How much do you know about IRAs? You probably only heard about it or you may be a regular IRA investor but, really don’t know much about the role it plays on retirement success. How often do you logon to your online IRA account? How often do you open the mailer containing your IRA account statement? Let’s admit there’s a need to learn more, especially if you’re not an IRA investor yet.
First let’s talk about the basic things first, what you most probably already know. Namely, that retirement investing can be confusing. You know that it takes just a few seconds of talking about market cycles, redistribution, indicators, and various other investment speak to have you running for the hammock. And we haven’t even mentioned IRAs, distributions, safe havens, or tax deferred paperwork. (“Honey, seriously, I’m going to take care of it on Sunday.”)
(Also read – Beginners guide to IRA)
And, if you’re like most people, when you’re confronted with that onslaught of mind numbing financial babble, you throw up your hands and pass the onus to the nearest slick professional. After all, that’s what brokers and the pros get paid for – to run your money through the incomprehensible world of investment finance and hopefully churn out a profit at the end.
And, if ever there should enter the thought that maybe you could get educated and work your way through the relevant pages on Wikipedia, the sheer amount of technical details that Wikipedia throws in your face makes that proactive thought a quick thing of the past. Wikipedia can’t teach you to secure your retirement years.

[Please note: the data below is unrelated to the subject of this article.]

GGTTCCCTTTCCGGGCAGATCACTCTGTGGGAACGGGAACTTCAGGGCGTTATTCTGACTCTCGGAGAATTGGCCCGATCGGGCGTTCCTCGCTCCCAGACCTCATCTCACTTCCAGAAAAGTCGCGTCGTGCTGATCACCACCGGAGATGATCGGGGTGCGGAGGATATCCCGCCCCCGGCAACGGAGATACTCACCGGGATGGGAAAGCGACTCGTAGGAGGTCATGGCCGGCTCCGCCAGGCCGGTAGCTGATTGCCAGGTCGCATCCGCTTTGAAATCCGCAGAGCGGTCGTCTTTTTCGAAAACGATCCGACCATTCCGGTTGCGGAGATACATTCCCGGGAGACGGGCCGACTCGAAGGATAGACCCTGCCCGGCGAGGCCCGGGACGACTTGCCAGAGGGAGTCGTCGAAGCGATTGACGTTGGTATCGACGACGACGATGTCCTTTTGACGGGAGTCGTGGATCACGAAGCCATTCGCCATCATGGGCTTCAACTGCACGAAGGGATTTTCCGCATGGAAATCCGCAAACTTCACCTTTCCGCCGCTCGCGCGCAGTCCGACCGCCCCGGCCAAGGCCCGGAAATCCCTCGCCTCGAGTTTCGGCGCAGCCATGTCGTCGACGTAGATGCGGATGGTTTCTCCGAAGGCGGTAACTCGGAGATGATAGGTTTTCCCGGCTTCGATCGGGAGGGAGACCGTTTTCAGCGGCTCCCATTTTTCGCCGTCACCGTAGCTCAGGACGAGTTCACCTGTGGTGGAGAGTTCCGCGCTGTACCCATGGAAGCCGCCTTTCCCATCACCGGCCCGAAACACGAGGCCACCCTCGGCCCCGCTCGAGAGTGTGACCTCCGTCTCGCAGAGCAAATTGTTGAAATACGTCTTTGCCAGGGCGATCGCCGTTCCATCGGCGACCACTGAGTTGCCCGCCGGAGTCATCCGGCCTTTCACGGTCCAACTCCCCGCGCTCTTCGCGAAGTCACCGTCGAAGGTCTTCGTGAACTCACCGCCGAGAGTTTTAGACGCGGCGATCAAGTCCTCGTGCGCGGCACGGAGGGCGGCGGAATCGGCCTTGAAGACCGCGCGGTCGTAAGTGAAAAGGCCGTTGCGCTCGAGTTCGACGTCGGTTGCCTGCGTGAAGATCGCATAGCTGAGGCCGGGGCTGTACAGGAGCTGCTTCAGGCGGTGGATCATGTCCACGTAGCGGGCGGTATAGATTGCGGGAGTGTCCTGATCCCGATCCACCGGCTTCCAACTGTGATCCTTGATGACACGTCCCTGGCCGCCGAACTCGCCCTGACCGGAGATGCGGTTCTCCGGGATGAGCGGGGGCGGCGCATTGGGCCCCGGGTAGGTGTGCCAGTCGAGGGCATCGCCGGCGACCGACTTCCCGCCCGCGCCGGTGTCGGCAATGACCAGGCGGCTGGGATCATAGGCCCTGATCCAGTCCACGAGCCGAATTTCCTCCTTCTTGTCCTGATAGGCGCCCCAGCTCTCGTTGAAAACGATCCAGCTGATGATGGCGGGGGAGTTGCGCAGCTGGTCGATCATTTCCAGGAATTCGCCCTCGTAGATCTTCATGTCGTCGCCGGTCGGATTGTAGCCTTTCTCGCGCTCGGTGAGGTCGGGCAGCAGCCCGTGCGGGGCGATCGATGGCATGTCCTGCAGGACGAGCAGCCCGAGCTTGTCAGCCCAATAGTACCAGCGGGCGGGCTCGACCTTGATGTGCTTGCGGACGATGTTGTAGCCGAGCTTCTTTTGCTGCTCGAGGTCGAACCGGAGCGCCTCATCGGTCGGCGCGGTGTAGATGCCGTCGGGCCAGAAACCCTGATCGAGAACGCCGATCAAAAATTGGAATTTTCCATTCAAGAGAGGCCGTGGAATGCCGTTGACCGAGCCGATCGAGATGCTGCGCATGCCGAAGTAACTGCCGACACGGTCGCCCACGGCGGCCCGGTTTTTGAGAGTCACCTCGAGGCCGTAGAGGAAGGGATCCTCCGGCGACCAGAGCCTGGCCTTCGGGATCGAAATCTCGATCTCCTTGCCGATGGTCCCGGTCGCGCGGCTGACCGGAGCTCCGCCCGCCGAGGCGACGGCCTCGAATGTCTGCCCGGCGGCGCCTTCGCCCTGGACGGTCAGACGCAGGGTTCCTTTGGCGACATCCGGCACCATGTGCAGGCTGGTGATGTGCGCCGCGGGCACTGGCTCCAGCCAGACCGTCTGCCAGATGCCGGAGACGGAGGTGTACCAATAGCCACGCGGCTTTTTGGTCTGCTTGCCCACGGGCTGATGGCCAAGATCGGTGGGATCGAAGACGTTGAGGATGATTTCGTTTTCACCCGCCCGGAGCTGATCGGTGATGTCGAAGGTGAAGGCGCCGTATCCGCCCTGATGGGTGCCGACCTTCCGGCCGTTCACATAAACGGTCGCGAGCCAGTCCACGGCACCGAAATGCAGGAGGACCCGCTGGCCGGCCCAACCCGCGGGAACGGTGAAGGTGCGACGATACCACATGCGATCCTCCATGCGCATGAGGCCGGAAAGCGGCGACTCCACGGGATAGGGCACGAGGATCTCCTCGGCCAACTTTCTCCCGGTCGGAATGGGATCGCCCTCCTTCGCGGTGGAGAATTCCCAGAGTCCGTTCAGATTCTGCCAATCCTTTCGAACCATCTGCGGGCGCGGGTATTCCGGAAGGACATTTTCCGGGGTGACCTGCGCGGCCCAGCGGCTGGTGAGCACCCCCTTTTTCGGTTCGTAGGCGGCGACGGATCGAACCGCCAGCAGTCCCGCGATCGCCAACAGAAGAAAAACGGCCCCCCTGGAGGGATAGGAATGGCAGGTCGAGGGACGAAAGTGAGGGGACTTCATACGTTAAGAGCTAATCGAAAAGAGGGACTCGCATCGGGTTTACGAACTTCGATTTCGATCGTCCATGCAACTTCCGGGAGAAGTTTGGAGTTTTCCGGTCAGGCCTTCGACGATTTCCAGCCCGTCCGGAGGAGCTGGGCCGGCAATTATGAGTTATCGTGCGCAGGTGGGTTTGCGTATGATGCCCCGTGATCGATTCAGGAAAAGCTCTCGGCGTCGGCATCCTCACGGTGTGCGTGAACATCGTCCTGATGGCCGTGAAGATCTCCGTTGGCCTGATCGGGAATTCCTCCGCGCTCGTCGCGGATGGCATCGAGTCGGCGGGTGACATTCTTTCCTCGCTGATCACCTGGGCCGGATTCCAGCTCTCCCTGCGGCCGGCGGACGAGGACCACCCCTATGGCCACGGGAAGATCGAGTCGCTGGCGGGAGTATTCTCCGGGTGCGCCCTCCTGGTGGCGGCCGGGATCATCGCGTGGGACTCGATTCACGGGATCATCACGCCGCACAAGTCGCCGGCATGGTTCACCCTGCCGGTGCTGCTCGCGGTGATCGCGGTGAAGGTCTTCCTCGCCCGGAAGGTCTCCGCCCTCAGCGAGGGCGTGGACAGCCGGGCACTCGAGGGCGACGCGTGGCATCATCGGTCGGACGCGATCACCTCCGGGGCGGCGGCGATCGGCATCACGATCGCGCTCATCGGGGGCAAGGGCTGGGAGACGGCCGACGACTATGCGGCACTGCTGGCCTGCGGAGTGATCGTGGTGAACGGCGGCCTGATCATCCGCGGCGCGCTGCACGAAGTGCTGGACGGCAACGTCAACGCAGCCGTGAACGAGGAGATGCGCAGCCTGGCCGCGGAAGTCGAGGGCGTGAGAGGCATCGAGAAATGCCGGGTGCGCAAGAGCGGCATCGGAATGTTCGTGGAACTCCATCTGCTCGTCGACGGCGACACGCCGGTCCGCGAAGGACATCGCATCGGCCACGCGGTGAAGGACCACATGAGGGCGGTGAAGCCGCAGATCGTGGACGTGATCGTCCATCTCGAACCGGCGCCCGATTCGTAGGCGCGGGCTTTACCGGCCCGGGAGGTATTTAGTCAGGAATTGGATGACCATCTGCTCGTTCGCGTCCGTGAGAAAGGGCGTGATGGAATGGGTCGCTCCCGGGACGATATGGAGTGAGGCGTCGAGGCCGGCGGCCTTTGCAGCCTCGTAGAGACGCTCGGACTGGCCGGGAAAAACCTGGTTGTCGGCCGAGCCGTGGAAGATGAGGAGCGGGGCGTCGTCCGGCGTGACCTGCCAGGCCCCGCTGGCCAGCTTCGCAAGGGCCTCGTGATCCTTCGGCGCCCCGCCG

Now let’s talk about what you may not know and what Wikipedia has a hard time saying. Namely,it doesn’t have to be that way. It’s true that investing in the stock market can quickly turn complicated and rushing in blindly will almost certainly pave the way to a superlative failure. However, who exactly became the retirement deity and mandated that your retirement funds must be in the stock market?
(Related – Roth Vs. Traditional IRA)
Up until this point in your life you have supported yourself in ways which have nothing to do with stocks, bonds, or mutual funds. Whatever your business or profession may be, you go about its daily regimen and hopefully come away with enough to pay for the rent and the cable bill. (After all, you really don’t want to go through the hassle of getting a pirated copy of Game of Thrones.)
In fact, if somebody were to tell you to stop your day job and instead just hang your shingle on some trading platform, you’d look at them like they were crazy. (After, of course, a few quick daydreams about being the Wolf of Wall Street). If that’s the case, then why should your retirement funds be any different? If the stock market doesn’t work for you now, why are you willing to accept it for your down-the-road golden years?
The answer to this conundrum is twofold. The first reason you’re willing to accept it is because that’s what everybody else does. The second reason is because seemingly there is no alternative. What else are you going to do with an IRA or 401(k)? The response to this point is surprisingly simple; you can do whatever makes sense to you. If you’re running a business, you can run another one with retirement funds.
If you own a house and know a little bit about home maintenance, you can buy a rental property. In short, whatever area of income production you’re comfortable with, you can do it with retirement funds.
One of the little known retirement tool is the self directed IRA or Solo 401(k). These are plans that allow you to invest your retirement funds in virtually anything you want. The brokers won’t tell you about these plans because brokers make most of their money on the stock market.
That doesn’t mean,though,that you’re stuck with their agenda. If you’re interested in going a more sensible route, research self directed IRAs and Solo 401(k)s, and find out if they’re right for you.